Sunday, January 25, 2015

Consolidated Primary? I'll See Your Consolidated and Raise a "No"

My friend Abdul Hakim-Shabazz has recently written about having a "consolidated" primary for Indiana's municipal elections. What he's really proposing is doing what many other states do and take the labels away from municipal politics. I really don't love this idea because partisans and party workers honestly and truly believe there is a difference in how the political parties view their role as election officials and how government works. I also don't like the idea of someone claiming a "non-partisan" mantel even though we all know what jersey they are wearing.

But I think there is some tinkering that can be done with municipal city and town elections that are held in Indiana. Some of it is proposed in the Indiana General Assembly.

House Bill 1038 would move many of the municipal elections held in off, odd numbered years to even numbered years. It appears that they aren't all moving to the same year. Some offices would be moving to the Presidential year and others would be moving to the non-presidential year.

Personally, I'd like to see Mayor in one election cycle and have the municipal legislative body in the next cycle. That way one can serve as a referendum on the other.

But one bill I don't see being proposed in the general assembly, or elsewhere, is the elimination of publicly funded primaries.

I think many people mistake primaries as some sort of election where one candidate goes up against another (or ore) candidate of the same party, they duke it out, and whoever gets the nomination goes on to face the other nominated candidates in November.

What primaries actually are a system designed for the benefit of a political party, which is supposed to be a private organization with its own rules and regulating laws. Political organizations should have full and complete control over who they nominate. I believe these organizations can efficiently nominate candidates in a low cost way without the public having to dig out the massive amount of resources to pull off a public election in which not one public official is actually elected.

Some people may scoff at this idea but it is the exact same system that is often used to fill political vacancies. It is also by the major parties of Indiana to nominate candidates for all of their state-wide office candidates besides Governor. The minor parties that are recognized in Indiana also decide their candidates by a political convention.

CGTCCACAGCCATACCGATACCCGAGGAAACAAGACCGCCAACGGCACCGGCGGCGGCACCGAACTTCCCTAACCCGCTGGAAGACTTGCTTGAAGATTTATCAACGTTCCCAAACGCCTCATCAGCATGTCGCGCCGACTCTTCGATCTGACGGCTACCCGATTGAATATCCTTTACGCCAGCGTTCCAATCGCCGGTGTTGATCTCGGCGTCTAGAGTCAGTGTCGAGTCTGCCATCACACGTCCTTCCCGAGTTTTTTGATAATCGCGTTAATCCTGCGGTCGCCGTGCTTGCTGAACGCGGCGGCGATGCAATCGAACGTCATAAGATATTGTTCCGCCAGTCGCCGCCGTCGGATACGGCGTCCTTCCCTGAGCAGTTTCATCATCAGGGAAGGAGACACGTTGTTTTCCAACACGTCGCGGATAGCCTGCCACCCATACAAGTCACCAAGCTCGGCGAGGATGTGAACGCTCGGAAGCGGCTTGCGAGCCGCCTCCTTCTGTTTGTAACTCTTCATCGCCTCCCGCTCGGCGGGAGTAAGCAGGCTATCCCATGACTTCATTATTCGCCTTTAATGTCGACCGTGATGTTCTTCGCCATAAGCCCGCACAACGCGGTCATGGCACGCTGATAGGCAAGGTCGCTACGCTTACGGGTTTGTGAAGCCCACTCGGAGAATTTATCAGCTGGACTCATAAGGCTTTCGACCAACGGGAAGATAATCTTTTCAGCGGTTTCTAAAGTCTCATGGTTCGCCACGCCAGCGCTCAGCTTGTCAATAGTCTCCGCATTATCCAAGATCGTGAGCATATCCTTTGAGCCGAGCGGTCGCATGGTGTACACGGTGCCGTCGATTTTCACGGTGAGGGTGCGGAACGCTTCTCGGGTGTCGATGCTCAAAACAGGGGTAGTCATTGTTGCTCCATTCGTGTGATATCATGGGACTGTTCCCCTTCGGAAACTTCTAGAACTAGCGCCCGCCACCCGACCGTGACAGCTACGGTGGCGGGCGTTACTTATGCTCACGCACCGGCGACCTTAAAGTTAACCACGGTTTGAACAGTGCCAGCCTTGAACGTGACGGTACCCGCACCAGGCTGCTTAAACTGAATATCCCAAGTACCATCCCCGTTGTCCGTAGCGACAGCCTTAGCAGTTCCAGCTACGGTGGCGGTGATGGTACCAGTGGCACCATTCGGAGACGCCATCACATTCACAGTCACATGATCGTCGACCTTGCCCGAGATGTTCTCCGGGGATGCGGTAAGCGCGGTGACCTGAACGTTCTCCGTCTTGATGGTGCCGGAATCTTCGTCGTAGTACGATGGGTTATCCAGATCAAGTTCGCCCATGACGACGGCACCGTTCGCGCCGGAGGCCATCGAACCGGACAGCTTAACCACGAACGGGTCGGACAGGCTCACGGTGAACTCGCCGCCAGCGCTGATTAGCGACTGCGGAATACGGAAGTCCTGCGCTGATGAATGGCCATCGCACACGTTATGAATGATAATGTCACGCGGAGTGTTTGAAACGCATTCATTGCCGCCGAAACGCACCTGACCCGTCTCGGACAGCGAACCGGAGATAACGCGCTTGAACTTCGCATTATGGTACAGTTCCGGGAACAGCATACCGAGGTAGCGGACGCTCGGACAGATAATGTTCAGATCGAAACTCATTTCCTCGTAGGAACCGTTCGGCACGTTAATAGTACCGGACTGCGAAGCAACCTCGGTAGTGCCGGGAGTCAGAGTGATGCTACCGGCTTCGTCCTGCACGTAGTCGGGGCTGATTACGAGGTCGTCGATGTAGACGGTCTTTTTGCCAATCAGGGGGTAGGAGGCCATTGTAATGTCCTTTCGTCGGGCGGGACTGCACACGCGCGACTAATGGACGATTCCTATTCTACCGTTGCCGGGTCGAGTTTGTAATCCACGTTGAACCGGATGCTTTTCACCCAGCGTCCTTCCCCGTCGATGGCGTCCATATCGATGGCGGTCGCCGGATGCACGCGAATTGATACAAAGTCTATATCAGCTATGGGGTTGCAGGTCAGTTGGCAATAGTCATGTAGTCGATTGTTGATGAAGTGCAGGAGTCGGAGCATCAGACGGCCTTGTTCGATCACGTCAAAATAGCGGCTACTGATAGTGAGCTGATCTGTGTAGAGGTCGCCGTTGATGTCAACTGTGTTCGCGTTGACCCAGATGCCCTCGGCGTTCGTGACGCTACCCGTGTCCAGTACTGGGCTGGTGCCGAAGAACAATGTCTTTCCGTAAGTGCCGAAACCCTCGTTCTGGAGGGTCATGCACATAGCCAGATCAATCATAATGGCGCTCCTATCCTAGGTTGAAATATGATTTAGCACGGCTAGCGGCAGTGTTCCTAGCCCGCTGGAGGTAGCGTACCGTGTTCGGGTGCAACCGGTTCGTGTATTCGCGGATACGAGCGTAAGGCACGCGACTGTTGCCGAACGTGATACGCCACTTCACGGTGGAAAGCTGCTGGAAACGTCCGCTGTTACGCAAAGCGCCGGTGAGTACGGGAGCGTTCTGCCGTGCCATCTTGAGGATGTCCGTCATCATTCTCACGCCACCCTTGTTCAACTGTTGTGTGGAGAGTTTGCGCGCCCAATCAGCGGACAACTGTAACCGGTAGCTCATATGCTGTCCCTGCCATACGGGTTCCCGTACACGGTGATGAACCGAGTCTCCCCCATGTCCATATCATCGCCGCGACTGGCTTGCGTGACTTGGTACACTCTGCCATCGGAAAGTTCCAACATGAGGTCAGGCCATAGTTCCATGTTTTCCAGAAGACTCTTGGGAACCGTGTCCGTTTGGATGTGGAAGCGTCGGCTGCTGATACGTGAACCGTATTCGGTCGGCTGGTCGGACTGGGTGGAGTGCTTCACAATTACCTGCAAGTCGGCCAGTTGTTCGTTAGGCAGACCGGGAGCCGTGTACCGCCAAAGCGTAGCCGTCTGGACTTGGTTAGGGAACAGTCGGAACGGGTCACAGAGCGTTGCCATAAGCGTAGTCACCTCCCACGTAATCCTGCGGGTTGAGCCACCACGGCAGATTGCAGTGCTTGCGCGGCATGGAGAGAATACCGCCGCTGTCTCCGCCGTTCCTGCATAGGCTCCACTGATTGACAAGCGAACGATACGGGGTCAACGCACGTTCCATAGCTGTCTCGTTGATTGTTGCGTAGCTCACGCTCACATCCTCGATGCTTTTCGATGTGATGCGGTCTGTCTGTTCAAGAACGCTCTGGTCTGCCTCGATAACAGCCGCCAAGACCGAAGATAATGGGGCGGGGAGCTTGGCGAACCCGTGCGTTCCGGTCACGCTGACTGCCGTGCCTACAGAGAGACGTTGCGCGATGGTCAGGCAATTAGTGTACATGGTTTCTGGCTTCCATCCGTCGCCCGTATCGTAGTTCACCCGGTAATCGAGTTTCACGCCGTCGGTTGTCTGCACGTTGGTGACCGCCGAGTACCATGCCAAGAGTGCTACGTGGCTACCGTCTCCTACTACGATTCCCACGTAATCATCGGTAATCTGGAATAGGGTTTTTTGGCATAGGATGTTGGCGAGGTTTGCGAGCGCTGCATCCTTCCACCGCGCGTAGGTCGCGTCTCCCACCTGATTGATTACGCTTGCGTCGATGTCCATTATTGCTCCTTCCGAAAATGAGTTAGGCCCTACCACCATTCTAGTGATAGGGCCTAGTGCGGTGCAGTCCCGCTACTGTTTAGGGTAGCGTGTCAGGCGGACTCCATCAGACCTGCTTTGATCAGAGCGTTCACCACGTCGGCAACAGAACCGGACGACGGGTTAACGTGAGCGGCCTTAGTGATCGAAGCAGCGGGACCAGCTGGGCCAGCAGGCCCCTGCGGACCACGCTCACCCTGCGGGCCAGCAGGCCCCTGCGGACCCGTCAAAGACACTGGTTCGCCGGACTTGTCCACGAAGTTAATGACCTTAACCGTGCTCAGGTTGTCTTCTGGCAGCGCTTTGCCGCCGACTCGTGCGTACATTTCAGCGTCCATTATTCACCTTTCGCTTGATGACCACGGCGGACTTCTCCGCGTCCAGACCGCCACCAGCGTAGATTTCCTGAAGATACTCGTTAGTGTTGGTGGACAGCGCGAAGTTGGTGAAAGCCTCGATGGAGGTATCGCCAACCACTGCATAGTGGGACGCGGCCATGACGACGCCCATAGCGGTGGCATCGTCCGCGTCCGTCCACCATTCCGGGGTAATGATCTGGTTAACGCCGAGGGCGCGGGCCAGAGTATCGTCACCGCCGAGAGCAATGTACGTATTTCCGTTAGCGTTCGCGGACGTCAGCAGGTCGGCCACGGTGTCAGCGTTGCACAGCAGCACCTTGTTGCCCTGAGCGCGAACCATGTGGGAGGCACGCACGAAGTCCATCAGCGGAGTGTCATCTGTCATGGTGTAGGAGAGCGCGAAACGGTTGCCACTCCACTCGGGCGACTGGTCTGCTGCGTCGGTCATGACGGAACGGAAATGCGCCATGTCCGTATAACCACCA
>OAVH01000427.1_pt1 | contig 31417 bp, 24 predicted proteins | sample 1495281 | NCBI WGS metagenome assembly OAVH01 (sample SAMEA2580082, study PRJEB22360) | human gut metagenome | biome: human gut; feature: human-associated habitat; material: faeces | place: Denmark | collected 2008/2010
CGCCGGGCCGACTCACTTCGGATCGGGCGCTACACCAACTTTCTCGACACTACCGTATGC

And a number of states do this as well when nominating for President. They are called the "caucus" states. Yes, the Democratic and Republican parties of Iowa actually pay for their caucus.

So can we have that discussion, Indiana?


  1. "I think many people mistake primaries as some sort of election where one candidate goes up against another (or ore) candidate of the same party, they duke it out, and whoever gets the nomination goes on to face the other nominated candidates in November." That's exactly what primaries are.

    It wasn't political party leaders that asked for primaries. They don't want primaries. The party leaders would much rather hand pick the candidates themselves or through a caucus or convention system. It was reformers who saw the public being given no choice over who their elected officials were that pushed forward primaries in order to protect their franchise. Most districts aren't competitive between the parties. Therefore, the primary is the only time when the public has any meaningful input.

    Your use of vacancy elections as proof of a system that would work is not at all persuasive. Those elections can easily be rigged through the county chairman appointing people from all over the county to fill vacancies, with their sole purpose being voting at the vacancy elections. Rarely are they even contested because potential candidates know they are rigged. About 80% of PCs are appointed not elected. Appointed PCs can be removed at will and don't have to live in the precinct they are appointed to represent.

    In a county like Marion County that regularly puts on rigged slating conventions, it's shocking that anyone would advocate the elimination of primaries. So you want party bosses picking our candidates with absolutely no public check on their choices? No thanks. The money the government spends on political primaries is one of the best expenditures of our tax dollars.

  2. I get where you're coming from. But as someone who isn't affiliated with a party in any manner, I really don't care for policies for their well being. They're private organizations and can do as they wish. People can run for PC and try to change. If we look outside of Indiana and in Presidential politics, the more grassroots or underfunded candidates tend to do better in POTUS caucuses than they do in electoral primaries. And if we look at caucuses within Indiana politics, establishment candidates don't have a complete stranglehold on them. Ryan Vaughn lost his Indiana Senate caucus bid back in 2009.Many state reps and state senators started as appointments via caucus, and I'm sure there's at least some of them that you're a fan of.

    I think we just see things differently. I look at the MCGOP and you think "Wow, they're ignoring their grassroots" and I'm thinking "what grassroots? This is who the party is".


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